Cody Bellaire: I think the toughest part about this group is that everyone has something they excel at but there’s no single kid that has the complete package. What’s going to be fun about this group — and what’s currently fun really about it —is that everybody has their flavor. I always talk about it in flavors. Where I’ve come from, I will always kind of talk about having certain flavors at certain positions. There’s gonna be certain flavors of quarterback that may not exactly taste good to you that tastes great to me.

You could probably poll 25 personnel directors in college football and I guarantee the top 10 would look completely different for all 25. That’s just the way it is because it’s such a flavor position this year and there’s not one single guy that has all the traits combined into one package.

Are we seeing a trickle-down effect from the lost reps during the pandemic?

Charles Power: I’ve wondered about that. Specifically, if you’re going to pinpoint quarterbacks that the pandemic might have affected, I would probably start first with the ones from California. Just because they played an abbreviated spring season as sophomores, I think that’s contributed to Nico’s lack of experience or game reps. He started four games in the spring. Same for Malachi Nelson, although Malachi Nelson has played a little more than Nico just because his team’s gone a little deeper into the playoffs.

Some of these offenses these quarterbacks are playing in are maybe just not quite as explosive or efficient. I track yards per attempt with the quarterbacks every year. We only have a handful that are throwing over 10 as juniors and typically, you see probably over half of them are. Just not crazy efficient passing offenses for a lot of these quarterbacks. Pretty low passing totals, too. I think our top five, none of them eclipsed 3000 yards passing as juniors. It’s just not as productive a group. I could see maybe some of that lack of experience factoring in. I could see maybe some of that lack of experience factoring in. Some of these guys really were playing their first significant high school football last fall, so that could affect it as well.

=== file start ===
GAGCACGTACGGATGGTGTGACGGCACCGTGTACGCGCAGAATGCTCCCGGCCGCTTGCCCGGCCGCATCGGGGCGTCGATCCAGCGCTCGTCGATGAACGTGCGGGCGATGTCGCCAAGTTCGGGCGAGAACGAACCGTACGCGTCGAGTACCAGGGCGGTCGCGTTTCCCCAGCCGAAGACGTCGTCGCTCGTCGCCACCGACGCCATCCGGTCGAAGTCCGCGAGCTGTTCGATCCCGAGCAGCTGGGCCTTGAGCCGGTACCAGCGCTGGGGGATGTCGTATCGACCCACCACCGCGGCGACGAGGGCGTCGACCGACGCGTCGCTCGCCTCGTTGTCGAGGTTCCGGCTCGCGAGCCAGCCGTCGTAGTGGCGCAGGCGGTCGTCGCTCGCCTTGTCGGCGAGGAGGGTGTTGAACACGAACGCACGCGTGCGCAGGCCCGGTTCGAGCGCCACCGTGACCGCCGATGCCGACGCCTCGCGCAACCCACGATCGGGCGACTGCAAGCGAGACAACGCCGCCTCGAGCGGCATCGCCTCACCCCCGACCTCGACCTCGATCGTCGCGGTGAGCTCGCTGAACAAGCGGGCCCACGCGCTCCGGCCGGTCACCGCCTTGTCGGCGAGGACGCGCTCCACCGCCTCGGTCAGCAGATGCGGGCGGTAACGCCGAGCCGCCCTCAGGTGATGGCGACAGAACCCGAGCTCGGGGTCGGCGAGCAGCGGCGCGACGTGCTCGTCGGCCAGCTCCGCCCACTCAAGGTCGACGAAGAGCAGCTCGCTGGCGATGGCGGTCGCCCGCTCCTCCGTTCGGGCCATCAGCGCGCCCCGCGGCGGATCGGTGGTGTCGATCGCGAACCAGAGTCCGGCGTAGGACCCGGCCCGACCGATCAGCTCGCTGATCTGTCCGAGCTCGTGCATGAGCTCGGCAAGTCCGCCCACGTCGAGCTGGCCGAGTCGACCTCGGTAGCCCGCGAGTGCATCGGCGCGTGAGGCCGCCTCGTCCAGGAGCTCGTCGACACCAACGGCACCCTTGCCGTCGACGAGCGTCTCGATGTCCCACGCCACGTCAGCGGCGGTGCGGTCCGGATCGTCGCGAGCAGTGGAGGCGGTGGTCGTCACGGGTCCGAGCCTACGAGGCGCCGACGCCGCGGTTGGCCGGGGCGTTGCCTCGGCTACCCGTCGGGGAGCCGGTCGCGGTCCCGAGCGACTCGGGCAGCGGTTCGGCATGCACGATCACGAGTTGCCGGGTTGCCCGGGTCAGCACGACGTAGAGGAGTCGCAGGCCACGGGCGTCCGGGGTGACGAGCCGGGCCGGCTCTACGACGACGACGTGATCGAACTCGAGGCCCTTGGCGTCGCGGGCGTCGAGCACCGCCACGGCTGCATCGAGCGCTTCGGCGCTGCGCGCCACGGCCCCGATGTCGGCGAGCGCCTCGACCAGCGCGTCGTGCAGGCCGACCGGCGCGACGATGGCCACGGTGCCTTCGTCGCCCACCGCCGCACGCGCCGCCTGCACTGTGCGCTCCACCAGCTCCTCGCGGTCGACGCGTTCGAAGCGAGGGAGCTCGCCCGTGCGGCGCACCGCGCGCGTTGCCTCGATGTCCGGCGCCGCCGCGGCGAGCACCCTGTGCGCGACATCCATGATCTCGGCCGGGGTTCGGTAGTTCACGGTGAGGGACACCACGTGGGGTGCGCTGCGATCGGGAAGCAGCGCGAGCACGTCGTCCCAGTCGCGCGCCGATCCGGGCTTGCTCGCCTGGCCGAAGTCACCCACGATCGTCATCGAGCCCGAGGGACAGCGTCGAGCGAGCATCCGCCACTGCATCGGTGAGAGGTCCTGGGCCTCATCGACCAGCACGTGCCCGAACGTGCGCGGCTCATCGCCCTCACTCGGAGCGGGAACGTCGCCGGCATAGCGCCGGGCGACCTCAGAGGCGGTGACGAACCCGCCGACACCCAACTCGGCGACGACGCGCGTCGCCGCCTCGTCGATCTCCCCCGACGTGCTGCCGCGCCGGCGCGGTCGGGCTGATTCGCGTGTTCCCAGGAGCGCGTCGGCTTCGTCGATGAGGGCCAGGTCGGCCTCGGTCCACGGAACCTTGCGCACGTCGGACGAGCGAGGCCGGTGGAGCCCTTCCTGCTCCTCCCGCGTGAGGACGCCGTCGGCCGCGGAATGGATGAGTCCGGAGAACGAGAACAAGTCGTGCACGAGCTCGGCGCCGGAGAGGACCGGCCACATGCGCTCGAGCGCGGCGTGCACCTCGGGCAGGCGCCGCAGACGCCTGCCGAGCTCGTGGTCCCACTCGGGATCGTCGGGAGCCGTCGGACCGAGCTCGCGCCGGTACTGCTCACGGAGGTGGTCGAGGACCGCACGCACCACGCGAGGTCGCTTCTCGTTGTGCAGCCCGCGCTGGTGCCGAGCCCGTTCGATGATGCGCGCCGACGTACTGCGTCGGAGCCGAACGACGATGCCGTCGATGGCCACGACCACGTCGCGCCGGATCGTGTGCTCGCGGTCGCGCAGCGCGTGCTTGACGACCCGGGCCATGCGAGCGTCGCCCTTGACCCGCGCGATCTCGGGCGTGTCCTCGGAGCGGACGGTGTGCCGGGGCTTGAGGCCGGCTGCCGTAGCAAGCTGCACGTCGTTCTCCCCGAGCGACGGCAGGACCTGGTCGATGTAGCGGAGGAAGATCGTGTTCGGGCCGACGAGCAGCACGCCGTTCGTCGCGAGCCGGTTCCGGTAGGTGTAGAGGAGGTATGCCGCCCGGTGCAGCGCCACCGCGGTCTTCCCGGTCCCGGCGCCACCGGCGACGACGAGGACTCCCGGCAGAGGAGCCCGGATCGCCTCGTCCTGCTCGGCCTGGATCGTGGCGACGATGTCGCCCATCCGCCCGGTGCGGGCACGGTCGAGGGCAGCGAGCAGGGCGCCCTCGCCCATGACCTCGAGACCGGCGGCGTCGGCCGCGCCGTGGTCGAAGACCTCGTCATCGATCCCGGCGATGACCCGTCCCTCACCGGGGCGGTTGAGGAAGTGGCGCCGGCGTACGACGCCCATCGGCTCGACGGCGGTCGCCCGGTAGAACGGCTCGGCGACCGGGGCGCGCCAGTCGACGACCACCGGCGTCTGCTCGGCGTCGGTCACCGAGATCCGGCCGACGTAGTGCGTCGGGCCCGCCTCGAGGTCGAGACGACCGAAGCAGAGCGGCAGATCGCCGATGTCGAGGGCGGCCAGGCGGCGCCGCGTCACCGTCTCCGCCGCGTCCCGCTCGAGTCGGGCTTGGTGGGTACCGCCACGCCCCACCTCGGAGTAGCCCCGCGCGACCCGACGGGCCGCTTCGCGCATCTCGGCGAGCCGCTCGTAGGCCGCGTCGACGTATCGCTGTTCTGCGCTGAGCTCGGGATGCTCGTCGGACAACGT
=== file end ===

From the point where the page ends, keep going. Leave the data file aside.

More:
Gerry Hamilton: No, I’m seeing it more generally in the ’24 group. I think the ’24 group, those kids maybe missed some of the time in the weight room and missed some of that developmental time. I think we’re seeing more of that — not quarterback wise, but more in a broad scope of that class, maybe physically being behind other classes so far.

How does this class compare to previous quarterback classes?

Cody Bellaire: If you want to talk about it from an evaluation scouting standpoint, previous groups I think have been more high-floor guys. Whereas this year, I think you’re having a lot of high-ceiling guys rise to the top. These guys may have more long-term potential in this 2023 group, compared to previous years where you’re finding guys that can come in and play right away. This group in 2023 may not necessarily have that outside of guys like Arch Manning. I think Vizzina is a guy that can come in and play early. Dante Moore can come in and play early. But Nico, Malachi and JJ really are those three — Eli Holstein, I would even throw in there, too — these guys are going to need some time. But potentially, you look three or four years down the line, you might have some top five, top-10 potential NFL Draft selections in this group. I just think you have potentially generational players in this ’23 group where you say, you’re never gonna see a guy like Nico Iamaleava again or somebody like Malachi Nelson. Especially a guy like JJ Kohl. We’re higher on him than most, but you don’t see 6-6, 235 guys that can short shuttle and three cone and run around like that every day. I don’t there was a guy like that in last year’s group or in the couple years prior. JJ Kohl is an anomaly. I think more people would be talking about JJ Kohl if Nico Iamaleava didn’t exist. But it’s the fact that you have two guys like that that are in the same group really shows you how rare this ’23 group is in terms of diversity and skill set compared to years prior.